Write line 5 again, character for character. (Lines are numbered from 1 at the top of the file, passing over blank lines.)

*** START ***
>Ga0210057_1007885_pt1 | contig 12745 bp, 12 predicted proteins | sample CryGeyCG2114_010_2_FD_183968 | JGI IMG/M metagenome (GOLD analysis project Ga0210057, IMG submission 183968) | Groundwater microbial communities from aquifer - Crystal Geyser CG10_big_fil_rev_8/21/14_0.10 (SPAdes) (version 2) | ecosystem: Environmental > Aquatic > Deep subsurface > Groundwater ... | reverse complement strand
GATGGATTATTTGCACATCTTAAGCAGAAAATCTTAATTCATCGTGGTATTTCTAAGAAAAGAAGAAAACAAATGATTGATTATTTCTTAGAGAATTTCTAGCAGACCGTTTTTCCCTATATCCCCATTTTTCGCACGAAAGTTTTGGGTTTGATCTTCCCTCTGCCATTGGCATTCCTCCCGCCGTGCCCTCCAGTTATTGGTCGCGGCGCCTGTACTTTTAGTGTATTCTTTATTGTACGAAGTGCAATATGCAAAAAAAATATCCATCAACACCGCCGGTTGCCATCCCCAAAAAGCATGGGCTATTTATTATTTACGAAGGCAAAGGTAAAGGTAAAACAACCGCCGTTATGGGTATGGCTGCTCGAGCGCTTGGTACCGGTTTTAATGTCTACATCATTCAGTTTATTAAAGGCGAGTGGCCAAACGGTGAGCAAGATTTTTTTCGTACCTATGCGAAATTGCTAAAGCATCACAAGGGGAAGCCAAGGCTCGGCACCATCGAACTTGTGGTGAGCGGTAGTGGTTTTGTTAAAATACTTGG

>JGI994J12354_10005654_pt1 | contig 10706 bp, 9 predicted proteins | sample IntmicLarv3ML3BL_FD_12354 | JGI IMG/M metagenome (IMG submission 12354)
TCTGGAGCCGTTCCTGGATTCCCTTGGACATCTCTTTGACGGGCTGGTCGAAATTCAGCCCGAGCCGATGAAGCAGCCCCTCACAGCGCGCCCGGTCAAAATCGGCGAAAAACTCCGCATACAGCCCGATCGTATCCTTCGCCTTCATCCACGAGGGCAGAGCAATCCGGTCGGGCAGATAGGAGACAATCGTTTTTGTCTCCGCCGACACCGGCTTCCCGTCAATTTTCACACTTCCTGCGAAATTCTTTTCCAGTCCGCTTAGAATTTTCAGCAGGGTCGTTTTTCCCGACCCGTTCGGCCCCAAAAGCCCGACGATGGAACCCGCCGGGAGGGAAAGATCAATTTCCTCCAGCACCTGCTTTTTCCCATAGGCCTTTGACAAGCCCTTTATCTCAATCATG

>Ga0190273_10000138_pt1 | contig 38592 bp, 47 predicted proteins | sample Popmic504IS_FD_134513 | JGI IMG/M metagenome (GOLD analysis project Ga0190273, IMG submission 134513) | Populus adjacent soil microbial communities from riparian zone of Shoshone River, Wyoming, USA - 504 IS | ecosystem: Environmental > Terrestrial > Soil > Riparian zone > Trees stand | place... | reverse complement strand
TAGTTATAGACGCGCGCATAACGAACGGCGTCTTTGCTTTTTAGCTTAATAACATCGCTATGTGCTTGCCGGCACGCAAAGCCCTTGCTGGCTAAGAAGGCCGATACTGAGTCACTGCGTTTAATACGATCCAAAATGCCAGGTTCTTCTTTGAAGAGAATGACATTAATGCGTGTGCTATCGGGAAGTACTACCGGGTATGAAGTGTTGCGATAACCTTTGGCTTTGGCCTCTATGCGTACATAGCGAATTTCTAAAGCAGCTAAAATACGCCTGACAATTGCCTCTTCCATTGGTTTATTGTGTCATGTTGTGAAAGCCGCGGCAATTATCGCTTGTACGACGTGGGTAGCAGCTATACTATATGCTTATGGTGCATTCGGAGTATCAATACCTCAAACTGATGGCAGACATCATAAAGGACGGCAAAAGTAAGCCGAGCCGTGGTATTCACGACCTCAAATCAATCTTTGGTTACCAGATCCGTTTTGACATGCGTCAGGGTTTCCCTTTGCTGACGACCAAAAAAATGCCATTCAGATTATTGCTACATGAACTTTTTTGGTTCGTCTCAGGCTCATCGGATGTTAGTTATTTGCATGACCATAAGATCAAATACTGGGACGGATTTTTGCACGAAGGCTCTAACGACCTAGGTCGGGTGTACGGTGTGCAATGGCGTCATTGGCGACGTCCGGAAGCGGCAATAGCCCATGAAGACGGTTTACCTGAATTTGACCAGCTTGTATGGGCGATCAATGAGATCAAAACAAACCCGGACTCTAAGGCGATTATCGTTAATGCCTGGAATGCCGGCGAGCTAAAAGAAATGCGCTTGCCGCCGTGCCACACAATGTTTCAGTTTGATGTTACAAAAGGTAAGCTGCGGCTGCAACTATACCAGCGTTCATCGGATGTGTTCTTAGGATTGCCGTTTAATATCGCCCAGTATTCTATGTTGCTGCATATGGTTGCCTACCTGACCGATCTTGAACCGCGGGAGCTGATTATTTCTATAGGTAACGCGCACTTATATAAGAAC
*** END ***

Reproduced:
>Ga0190273_10000138_pt1 | contig 38592 bp, 47 predicted proteins | sample Popmic504IS_FD_134513 | JGI IMG/M metagenome (GOLD analysis project Ga0190273, IMG submission 134513) | Populus adjacent soil microbial communities from riparian zone of Shoshone River, Wyoming, USA - 504 IS | ecosystem: Environmental > Terrestrial > Soil > Riparian zone > Trees stand | place... | reverse complement strand